Last week the Florida Supreme Court made it harder for blood and breath evidence to be admitted in DUI cases and required officers to be more diligent in their communication amongst themselves. In a little noticed case, the Court held that the “fellow officer rule” requires actual communication concerning probable cause. The Court further held that a consent form signed by a suspect can be involuntary if it is preceded by a warning that their license could be suspended.
In State v. Montes-Valeton, the Court overturned the lower court. In the case, the initial officer responded to a crash. This officer noticed a smell of alcohol, but did not inform other officers about it. In fact, the officer who asked Mr. Montes-Valeton for the blood draw indicated “he did not recall” if there was a smell of alcohol. The Fellow Officer Rule in broad terms, means that the collective knowledge of law enforcement will be imputed to each individual officer. However, the Court reasoned that this information must be actually communicated in order to be valid. Since there was no proof the first officer’s observations were communicated to the other officers, the fellow officer rule did not apply and there was no probable cause.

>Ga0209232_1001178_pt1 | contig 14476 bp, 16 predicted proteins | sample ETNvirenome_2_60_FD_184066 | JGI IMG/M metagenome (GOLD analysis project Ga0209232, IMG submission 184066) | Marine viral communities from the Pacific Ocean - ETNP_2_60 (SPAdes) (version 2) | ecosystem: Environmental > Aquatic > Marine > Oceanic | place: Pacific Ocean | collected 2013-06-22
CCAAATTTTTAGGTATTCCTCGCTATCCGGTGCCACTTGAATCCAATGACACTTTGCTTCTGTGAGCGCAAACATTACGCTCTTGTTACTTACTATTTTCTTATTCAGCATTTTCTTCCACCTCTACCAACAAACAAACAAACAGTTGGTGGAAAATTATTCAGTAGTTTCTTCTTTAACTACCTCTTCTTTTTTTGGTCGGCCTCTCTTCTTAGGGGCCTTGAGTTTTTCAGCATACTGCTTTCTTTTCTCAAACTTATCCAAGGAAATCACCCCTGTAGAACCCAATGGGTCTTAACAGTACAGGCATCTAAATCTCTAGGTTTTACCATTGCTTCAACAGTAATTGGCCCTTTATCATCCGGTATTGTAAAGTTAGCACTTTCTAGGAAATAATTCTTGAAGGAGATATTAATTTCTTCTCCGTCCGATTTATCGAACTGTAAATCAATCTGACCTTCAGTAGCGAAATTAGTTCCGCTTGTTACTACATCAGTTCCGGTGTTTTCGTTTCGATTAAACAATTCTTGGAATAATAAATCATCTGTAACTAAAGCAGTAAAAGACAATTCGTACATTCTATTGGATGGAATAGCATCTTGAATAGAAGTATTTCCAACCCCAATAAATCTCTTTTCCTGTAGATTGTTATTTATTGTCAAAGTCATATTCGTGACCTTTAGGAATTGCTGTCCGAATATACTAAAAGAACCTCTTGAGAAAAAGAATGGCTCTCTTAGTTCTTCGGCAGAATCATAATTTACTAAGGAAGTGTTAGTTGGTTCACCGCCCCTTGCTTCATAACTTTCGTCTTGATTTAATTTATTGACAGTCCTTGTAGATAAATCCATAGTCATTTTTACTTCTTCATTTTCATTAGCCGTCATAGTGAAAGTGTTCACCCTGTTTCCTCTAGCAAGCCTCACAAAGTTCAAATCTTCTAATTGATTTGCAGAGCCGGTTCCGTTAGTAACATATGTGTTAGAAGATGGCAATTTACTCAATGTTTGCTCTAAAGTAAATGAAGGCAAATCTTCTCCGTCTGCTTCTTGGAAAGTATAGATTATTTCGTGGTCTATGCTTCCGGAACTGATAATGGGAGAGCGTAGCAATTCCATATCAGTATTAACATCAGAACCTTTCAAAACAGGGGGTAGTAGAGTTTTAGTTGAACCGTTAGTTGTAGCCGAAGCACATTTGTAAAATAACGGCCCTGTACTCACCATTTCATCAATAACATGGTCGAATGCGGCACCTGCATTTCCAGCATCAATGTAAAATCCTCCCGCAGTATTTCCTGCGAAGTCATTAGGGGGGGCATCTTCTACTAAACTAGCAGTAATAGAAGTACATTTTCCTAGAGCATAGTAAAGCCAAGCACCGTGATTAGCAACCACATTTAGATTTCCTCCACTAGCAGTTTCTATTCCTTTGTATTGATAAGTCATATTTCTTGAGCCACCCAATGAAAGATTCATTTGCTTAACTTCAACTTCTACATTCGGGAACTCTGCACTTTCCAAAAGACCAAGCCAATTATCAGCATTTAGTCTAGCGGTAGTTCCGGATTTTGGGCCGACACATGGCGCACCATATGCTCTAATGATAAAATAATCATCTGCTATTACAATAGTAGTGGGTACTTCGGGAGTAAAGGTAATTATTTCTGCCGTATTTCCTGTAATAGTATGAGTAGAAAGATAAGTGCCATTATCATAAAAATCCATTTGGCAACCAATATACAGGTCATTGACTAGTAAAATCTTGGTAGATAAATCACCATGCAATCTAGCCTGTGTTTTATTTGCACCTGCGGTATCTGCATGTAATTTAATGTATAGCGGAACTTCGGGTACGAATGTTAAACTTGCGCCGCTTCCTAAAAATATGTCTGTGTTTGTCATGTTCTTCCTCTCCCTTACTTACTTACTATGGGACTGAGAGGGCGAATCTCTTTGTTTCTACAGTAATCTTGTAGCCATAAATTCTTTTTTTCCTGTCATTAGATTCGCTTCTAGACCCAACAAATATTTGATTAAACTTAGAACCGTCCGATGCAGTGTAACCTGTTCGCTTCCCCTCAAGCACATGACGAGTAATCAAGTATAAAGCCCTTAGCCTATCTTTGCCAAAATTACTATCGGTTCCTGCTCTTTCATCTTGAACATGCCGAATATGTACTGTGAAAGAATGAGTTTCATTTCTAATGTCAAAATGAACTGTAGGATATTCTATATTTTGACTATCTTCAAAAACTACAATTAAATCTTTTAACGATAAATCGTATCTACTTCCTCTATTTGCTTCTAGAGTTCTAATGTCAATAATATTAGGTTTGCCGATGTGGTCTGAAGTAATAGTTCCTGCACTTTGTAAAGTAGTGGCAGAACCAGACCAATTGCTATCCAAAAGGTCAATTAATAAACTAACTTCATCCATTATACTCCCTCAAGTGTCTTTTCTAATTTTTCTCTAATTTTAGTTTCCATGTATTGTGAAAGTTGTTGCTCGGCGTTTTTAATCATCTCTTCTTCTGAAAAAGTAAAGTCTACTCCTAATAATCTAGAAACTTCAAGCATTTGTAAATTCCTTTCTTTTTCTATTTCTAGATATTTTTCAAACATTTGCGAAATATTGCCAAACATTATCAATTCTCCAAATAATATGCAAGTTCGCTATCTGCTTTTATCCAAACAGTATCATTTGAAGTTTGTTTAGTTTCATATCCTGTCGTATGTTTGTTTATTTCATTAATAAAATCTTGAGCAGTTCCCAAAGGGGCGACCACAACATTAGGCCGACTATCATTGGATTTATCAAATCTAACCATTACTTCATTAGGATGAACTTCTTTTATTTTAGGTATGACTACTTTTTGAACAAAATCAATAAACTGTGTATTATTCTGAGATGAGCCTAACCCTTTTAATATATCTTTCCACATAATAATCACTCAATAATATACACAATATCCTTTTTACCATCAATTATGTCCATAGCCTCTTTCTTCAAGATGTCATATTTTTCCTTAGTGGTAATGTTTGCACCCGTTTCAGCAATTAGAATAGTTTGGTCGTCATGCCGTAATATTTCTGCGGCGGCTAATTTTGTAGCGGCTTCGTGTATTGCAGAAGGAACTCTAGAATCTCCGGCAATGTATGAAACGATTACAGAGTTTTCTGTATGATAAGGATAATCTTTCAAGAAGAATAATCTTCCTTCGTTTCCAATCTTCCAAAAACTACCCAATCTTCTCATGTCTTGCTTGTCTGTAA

The government was able to secure a signed consent form from Mr. Montes-Valeton allowing a blood draw in this case. However, this was only after the police incorrectly noted that his license would suffer a lengthy suspension if he did not comply. The Court held this was involuntary and thus invalid. Since there was no probable cause, there would be no license suspension and the consent was induced by a misrepresentation.
This case can have far reaching impacts in many areas of criminal defense besides DUI, as these days it is very common for multiple officers to be involved in one case. If their communications amongst each other are not sufficient, it can be grounds to suppress evidence.